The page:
While the Wizardry series of dungeon-crawling games was big in the West back in the early days of PC gaming, they never really caught on in a mainstream sense. In Japan, however, people went nuts over this sort of first-person dungeon crawl and continue to do so. This has led to popular games like the Etrian Odyssey series and other similar titles; those tend to get localized and we end up remaining in dungeon crawl heaven on both sides of the world. MeiQ: Labyrinth of Death is another of these adventures that’s made the trip overseas.
It turns out that all our ideas about geology and astronomy were in fact completely wrong! Planets run on giant wind-up keys that can become unwound, causing the rotation of the world to stop and plunging everything into an endless night. MeiQ has you controlling Estra, a Machina Mage tasked with finding the Planet Key and rewinding it so the world will start again. She doesn’t have to go it alone, of course, since there are several other Machina Mages who’ll team up with her to get the job done…though cooperation might not be as easy as it seems at first.
If you’ve played any of the usual Wizardry-style dungeon crawls that are popular in Japan, you’ve got an idea of what MeiQ is like. You’ll explore dungeons from a first-person perspective, mapping your way as you go and doing your best to avoid traps. Every so often you’ll run into battles; as Machina Mages, your characters control mechanical creatures called Guardians that keep them safe in battle. Combat features both the Mages and their Guardians, allowing you to switch between them as you like.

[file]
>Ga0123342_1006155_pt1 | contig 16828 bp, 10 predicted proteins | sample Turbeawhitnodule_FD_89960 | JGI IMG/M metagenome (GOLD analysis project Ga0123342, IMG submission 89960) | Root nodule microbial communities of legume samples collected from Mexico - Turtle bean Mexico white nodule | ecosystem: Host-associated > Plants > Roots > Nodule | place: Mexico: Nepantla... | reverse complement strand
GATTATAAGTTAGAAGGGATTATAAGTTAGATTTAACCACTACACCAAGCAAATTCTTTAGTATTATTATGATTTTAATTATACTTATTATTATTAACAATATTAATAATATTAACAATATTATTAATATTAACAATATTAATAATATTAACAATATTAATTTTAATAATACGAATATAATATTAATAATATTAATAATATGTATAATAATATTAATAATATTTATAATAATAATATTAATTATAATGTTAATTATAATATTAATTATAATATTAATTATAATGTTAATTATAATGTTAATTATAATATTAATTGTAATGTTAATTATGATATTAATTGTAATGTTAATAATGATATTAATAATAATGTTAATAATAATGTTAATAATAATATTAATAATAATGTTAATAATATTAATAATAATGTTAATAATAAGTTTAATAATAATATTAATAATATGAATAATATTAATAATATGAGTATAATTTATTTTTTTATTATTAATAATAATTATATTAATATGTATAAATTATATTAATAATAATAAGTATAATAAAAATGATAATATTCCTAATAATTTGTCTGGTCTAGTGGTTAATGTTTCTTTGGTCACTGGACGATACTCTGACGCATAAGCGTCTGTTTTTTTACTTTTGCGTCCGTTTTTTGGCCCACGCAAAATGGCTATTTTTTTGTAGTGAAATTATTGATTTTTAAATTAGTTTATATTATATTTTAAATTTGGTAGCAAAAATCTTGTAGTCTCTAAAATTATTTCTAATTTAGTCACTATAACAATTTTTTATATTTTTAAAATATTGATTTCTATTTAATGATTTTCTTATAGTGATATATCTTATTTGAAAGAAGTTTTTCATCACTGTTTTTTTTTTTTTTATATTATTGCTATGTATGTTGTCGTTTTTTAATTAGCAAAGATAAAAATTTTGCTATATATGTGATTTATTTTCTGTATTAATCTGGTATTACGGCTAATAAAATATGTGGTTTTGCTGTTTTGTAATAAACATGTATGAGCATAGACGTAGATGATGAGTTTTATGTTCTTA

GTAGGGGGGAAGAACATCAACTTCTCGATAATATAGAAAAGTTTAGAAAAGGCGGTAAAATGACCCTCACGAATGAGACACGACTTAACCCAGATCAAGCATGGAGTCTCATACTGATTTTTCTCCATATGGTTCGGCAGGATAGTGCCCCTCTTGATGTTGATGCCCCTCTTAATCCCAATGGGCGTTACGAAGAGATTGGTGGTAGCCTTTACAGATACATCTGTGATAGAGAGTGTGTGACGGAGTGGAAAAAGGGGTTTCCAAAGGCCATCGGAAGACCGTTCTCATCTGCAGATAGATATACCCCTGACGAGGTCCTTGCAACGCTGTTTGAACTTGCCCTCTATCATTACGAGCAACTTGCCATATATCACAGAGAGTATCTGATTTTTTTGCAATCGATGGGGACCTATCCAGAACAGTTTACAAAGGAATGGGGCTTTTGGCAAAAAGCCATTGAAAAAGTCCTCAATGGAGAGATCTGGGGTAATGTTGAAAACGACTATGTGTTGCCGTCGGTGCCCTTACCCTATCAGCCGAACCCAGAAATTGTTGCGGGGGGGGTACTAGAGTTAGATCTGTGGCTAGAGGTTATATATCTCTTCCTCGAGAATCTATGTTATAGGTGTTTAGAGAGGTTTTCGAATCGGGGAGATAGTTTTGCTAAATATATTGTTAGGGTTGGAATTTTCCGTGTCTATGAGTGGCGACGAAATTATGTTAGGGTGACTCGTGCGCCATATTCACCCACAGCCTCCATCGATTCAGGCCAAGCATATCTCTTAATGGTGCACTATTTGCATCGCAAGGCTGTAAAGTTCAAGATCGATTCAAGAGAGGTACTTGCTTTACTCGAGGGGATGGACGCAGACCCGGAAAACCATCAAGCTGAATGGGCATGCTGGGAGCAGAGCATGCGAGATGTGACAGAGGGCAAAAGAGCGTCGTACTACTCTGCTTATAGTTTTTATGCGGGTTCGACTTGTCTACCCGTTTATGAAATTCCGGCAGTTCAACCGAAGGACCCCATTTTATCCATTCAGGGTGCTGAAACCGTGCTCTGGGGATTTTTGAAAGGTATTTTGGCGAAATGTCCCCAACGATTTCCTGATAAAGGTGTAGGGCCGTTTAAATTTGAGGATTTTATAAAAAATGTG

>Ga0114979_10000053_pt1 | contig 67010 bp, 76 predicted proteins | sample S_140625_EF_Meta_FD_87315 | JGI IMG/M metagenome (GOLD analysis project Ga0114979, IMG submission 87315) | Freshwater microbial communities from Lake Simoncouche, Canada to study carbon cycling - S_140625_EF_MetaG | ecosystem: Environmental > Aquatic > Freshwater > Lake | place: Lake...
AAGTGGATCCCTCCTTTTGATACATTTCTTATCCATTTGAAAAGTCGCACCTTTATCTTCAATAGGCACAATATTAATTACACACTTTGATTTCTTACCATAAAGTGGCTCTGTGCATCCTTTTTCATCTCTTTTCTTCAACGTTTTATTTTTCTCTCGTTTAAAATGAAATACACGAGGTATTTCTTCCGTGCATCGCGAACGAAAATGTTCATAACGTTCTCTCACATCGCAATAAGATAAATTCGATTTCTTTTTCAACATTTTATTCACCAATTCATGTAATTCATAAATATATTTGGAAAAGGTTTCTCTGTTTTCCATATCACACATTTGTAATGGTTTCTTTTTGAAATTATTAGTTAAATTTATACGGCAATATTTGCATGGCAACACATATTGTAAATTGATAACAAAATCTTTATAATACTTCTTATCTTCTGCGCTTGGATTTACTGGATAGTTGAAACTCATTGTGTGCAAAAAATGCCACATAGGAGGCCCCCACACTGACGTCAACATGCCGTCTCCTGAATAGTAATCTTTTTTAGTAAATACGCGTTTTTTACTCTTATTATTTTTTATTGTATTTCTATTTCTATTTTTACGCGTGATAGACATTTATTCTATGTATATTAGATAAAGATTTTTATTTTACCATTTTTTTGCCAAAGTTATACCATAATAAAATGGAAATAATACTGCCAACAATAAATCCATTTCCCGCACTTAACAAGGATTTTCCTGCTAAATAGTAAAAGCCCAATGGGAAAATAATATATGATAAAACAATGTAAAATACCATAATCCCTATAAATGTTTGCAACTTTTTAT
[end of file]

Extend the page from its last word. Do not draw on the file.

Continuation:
Guardians tend to be a little more physically powerful, allowing them to take more damage and dish out more pain where necessary, while Mages have more magical and support abilities. While a Mage can physically attack as well, it’s unwise; they’re open to direct attack at that point, so having them cast spells where a Guardian can protect them is ideal. You’ll also need to customize your Guardians on a part-by-part basis to get the best possible performance out of them, as well as changing your Mages’ gear (and Estra’s costume) to adjust stats to your needs at the time. None of these systems is especially difficult to comprehend and I never found MeiQ to be a very difficult game, but more gameplay options are always nice. You can even collect materials and craft your own Guardian parts!
Possibly the most interesting thing about MeiQ is that the game was essentially banned from sale in Australia after being refused classification by that country’s ratings board. This is, apparently, tied to comments made by the youngest character Connie. Hilariously, aside from these comments and the typically Idea Factory design of the characters, this is possibly the most innocent game that the company has localized. Obvious opportunities for fanservice are simply passed up and so far as I can tell sexual innuendo is rare at most. MeiQ earns its Teen rating, which might make the game a little more appetizing to the average player.
MeiQ: Labyrinth of Death doesn’t try very hard to stand out; it’s an enjoyable dungeon crawl with some good ideas that will probably always be best known for the Australian censorship controversy shenanigans. Still, fans of Idea Factory games and this genre in particular could certainly do worse. Despite the whole censorship thing, this is actually one of the least risque games I’ve seen from this company, so you don’t need to feel all that bad about taking a look.